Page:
For the next six months or so, the most prominent and visible asterism (star pattern) in the northern-hemisphere sky will be Orion. I find Orion much easier to spot than even the Big Dipper: it travels roughly along the ecliptic through most of the fall, all of winter, and most of spring. In fact, I find the Pleiades Cluster easier to spot than the Big Dipper, even in the city. Maybe that is because the stars in Orion’s belt point to it. Most people who look at Orion don’t realize they’re looking at not only a Giant Molecular Cloud that contains carbon monoxide, but also the source of some of the most powerful gamma-ray flares ever recorded.
This source is the Crab Nebula, the aftermath of a supernova explosion first noticed here on Earth by Chinese astronomers in 1054. This object, also known as M1 (or Messier 1, after Charles Messier, an 18th Century French astronomer who set out to catalogue all the objects in the night sky that were not comets), is Number One on NASA’s list of top ten gamma ray sources in the universe.
The energies associated with the gamma photons from the Crab Nebula are more than astronomical; they’re cosmological. The space.com article I linked to says they are a “thousand trillion” times greater than the energies of visible light. Visible photons have energies roughly in the 1 electronvolt (eV) range. Gamma photons have energies starting at tens of thousands of eV; there is no upper limit on gamma energy. For example, the gamma photons associated with the electron-positron annihilations that are the basis of PET scans have energies of 511,000 eV. So for the gammas from the Crab Nebula to have energies in the order of a thousand trillion (1015) eV… that is very high energy.
The Crab Neblula is just one of nearly 2,000 extraterrestrial gamma sources detected by NASA’s Fermi Gamma-ray Space Telescope, an orbiting device that was launched in 2008.
The sheer number of these sources suggests that outer space is a rather radiant environment. But the earth is too, and I’m not just talking about the radiations arising from the roughly 46 trillion metric tons of uranium estimated to be in the planetary crust. Fermi has detected numerous terrestrial sources of gamma photons that cannot be associated with uranium and the other elements in its decay series. In 2010, the telescope, orbiting Earth just above Egypt, picked up positrons from a thunderstorm in Zambia, which was over the horizon. These antimatter particles cascaded upward through the atmosphere into space, passed Fermi, bounced off a magnetic “mirror point” which reversed their direction, then passed the telescope again, where some of them collided with electrons and annihilated, producing gamma photons which were picked up by Fermi’s gamma detectors. This chain of events was all deduced from the energies of the gammas: 511 keV, the telltale energy of electron-positron annihilations. (You can read NASA’s absolutely fascinating account of this event here.)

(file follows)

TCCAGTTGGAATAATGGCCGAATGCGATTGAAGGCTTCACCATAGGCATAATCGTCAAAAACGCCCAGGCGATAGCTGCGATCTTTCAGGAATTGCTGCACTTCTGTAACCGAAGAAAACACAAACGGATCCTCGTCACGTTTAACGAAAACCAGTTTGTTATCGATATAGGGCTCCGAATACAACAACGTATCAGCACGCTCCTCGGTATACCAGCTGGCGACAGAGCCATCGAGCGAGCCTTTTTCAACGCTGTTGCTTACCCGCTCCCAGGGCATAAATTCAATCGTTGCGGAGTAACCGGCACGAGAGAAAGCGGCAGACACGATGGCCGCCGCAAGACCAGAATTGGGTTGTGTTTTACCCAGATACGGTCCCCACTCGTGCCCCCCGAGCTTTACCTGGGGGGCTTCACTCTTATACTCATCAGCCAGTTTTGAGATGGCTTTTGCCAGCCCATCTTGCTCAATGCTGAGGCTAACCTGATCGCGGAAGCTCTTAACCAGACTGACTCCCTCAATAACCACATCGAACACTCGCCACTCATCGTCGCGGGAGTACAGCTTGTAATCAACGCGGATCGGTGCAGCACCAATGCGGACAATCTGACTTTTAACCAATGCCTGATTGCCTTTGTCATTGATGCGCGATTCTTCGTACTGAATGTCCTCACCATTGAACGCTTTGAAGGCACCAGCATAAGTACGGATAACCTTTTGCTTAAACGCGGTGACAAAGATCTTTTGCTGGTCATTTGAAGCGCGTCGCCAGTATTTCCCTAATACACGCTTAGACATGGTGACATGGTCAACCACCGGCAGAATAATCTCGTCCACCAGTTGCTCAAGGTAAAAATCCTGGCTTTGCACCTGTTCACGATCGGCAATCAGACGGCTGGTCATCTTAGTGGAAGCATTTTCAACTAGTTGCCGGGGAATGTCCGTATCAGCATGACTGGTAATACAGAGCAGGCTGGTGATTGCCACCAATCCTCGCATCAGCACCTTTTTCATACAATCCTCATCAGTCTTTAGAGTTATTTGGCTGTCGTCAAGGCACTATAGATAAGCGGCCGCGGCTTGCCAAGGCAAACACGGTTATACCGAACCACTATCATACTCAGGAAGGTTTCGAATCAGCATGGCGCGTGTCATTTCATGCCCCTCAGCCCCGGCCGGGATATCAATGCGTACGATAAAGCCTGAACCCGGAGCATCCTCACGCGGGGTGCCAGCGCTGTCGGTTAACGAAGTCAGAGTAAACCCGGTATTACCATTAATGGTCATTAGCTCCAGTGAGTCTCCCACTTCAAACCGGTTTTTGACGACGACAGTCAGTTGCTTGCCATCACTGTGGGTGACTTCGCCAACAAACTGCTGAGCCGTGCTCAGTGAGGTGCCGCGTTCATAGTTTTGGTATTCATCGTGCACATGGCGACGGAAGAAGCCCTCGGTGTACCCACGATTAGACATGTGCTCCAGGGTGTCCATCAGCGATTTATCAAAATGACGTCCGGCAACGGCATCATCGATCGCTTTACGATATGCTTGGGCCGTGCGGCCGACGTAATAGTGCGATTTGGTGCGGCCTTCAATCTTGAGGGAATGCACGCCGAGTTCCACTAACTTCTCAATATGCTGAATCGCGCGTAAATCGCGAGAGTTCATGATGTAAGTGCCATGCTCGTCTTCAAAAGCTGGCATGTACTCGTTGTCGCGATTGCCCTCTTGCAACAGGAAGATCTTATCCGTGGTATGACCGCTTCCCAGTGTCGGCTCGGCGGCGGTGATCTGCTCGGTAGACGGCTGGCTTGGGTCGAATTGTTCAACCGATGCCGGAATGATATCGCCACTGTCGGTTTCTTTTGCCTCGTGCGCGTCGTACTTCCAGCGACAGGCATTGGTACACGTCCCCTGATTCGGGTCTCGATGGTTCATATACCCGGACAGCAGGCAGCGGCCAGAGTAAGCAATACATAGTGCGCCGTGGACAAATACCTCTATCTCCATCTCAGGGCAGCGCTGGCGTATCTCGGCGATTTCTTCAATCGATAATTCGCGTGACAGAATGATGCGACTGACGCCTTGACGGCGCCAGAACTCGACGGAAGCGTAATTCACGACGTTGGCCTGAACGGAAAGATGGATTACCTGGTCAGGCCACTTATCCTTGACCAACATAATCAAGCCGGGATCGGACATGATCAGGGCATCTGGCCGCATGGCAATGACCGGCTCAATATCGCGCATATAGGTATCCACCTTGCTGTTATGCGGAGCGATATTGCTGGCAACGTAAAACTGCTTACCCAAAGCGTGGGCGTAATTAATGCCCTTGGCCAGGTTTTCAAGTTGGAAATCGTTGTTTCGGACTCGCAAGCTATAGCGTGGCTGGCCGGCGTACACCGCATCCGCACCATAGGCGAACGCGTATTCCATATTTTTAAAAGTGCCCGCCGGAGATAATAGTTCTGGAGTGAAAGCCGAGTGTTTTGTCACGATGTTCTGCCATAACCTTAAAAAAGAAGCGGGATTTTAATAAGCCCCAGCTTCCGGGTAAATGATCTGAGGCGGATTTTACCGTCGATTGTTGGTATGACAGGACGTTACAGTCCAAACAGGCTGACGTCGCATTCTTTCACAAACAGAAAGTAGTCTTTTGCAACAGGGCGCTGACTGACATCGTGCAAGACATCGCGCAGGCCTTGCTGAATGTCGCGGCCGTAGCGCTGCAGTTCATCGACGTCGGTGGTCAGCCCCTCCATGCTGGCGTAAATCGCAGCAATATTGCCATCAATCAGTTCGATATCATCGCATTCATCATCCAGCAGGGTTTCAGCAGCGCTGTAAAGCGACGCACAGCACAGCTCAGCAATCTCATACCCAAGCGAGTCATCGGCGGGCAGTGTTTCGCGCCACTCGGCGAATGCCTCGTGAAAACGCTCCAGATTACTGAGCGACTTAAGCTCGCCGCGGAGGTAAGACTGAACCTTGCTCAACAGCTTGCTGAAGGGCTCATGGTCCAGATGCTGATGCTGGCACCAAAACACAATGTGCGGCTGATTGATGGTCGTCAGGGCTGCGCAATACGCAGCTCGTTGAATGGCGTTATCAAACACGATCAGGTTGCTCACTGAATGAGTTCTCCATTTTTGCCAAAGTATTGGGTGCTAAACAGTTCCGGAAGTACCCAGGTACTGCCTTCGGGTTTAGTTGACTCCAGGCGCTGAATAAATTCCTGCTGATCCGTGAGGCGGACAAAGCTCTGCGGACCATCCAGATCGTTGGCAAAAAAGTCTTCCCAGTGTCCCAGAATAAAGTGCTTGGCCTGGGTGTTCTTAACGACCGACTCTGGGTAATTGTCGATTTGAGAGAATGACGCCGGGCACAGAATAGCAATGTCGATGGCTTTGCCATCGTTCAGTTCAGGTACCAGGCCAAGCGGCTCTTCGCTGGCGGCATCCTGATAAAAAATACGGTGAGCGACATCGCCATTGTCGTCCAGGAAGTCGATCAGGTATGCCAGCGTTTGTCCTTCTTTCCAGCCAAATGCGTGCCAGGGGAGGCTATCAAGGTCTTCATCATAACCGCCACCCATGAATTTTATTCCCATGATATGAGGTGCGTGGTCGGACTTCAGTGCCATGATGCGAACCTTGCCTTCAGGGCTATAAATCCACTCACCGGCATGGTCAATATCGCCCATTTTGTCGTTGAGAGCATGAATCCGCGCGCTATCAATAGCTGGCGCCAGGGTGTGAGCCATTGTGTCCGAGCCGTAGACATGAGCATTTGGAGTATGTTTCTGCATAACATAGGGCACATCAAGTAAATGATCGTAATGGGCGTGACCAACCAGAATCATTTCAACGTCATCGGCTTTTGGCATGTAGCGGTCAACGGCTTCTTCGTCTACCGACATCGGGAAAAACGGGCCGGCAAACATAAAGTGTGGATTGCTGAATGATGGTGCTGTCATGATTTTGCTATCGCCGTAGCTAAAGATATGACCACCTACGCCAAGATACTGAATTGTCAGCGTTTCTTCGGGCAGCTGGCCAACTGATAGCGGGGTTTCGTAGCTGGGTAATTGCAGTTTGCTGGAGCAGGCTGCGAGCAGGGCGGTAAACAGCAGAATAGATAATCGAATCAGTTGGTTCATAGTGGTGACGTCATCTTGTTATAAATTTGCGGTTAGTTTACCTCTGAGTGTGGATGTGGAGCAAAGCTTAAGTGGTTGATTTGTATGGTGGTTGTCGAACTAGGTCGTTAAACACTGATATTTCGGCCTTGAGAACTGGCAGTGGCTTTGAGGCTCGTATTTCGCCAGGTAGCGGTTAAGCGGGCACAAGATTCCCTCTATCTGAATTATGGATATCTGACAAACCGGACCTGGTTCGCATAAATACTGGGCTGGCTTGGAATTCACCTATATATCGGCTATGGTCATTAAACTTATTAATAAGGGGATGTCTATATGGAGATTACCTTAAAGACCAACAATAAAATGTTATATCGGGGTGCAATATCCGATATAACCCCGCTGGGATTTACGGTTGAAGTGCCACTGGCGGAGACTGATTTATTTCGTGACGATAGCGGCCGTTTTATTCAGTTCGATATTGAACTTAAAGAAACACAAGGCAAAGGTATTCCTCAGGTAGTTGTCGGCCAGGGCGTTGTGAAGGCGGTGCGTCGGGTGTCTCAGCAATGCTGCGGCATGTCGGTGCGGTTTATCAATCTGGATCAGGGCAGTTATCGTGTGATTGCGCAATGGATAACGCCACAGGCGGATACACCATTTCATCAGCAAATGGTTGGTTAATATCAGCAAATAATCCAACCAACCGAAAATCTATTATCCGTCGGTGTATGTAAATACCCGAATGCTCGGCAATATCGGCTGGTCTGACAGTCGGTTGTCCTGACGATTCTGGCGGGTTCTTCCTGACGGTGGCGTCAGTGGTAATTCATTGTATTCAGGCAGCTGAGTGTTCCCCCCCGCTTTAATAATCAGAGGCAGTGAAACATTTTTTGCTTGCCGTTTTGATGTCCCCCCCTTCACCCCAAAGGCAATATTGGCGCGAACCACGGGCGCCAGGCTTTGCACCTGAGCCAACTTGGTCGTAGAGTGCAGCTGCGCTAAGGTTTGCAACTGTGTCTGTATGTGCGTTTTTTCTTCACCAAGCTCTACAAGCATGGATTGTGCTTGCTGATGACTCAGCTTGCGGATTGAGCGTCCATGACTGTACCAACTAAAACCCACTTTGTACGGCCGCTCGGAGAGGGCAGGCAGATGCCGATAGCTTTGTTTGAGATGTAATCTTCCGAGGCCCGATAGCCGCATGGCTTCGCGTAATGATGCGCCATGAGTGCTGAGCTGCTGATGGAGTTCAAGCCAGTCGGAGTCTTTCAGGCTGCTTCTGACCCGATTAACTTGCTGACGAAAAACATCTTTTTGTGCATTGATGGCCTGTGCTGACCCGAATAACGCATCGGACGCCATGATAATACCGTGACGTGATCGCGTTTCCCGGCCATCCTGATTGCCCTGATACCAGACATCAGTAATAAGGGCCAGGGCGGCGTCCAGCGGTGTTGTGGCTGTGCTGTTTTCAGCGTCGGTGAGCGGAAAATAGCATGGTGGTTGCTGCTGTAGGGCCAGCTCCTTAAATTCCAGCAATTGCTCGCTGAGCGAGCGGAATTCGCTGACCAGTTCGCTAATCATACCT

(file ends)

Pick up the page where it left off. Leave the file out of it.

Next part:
This provided conclusive evidence that thunderstorms, which occur in the troposphere where all weather happens and where most of us humans live, produce gamma ray flashes. Our built-in photon detectors, a.k.a. eyes, cannot see these flashes; gamma photon energy is at too small a wavelength. We can only see light in the visible spectrum, which is at wavelengths in the range of 10-6 meters (one millionth of a meter); such wavelengths correspond to energies in the range of ~1 eV. We cannot see these Terrestrial Gamma-ray Flashes (TGFs), because their energy, 511 keV, corresponds to wavelengths on the order of 10-12, or one trillionth of a meter; to be precise, 2.428 trillionths of a meter. Because we can’t see TGFs, they are known as Dark Lightning. If you have experienced thunderstorms, then you have probably been the recipient of a lot of gamma photons in your lifetime; you just didn’t know it.
With all the gamma photons whizzing through space and our planet’s atmosphere, you might wonder how any life ever developed on Earth. Gamma photons have so much energy that they can knock electrons out of the atoms they collide with. The U.S. EPA warns that gamma radiation is “the primary hazard to the general population during most radiological emergencies.” How does this square with the fact, noted by the Health Physics Society, that of the roughly 5,000 decays of potassium-40 per second occurring in the body of a 70-kilogram human, ten percent—500 decays per second—involve the emission of gamma rays? These photons come with an energy of 1.46 million eV.